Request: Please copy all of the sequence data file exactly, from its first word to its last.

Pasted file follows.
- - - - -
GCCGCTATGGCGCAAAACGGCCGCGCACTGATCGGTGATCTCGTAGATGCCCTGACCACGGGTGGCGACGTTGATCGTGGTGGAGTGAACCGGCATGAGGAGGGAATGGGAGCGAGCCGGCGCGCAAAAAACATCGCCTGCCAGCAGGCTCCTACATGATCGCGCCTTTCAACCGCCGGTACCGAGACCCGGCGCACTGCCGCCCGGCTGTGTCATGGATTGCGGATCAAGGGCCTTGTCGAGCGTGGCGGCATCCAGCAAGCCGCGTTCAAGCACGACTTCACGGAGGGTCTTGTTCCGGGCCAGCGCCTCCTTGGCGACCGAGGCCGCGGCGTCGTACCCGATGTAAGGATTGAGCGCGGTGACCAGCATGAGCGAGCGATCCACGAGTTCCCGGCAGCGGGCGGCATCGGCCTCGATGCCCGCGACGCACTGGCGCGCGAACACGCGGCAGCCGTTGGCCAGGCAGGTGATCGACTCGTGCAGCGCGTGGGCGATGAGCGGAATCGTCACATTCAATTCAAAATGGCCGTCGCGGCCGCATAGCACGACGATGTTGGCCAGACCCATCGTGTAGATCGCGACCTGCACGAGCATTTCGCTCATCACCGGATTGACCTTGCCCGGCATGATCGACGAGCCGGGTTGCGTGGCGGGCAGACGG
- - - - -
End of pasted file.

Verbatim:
GCCGCTATGGCGCAAAACGGCCGCGCACTGATCGGTGATCTCGTAGATGCCCTGACCACGGGTGGCGACGTTGATCGTGGTGGAGTGAACCGGCATGAGGAGGGAATGGGAGCGAGCCGGCGCGCAAAAAACATCGCCTGCCAGCAGGCTCCTACATGATCGCGCCTTTCAACCGCCGGTACCGAGACCCGGCGCACTGCCGCCCGGCTGTGTCATGGATTGCGGATCAAGGGCCTTGTCGAGCGTGGCGGCATCCAGCAAGCCGCGTTCAAGCACGACTTCACGGAGGGTCTTGTTCCGGGCCAGCGCCTCCTTGGCGACCGAGGCCGCGGCGTCGTACCCGATGTAAGGATTGAGCGCGGTGACCAGCATGAGCGAGCGATCCACGAGTTCCCGGCAGCGGGCGGCATCGGCCTCGATGCCCGCGACGCACTGGCGCGCGAACACGCGGCAGCCGTTGGCCAGGCAGGTGATCGACTCGTGCAGCGCGTGGGCGATGAGCGGAATCGTCACATTCAATTCAAAATGGCCGTCGCGGCCGCATAGCACGACGATGTTGGCCAGACCCATCGTGTAGATCGCGACCTGCACGAGCATTTCGCTCATCACCGGATTGACCTTGCCCGGCATGATCGACGAGCCGGGTTGCGTGGCGGGCAGACGG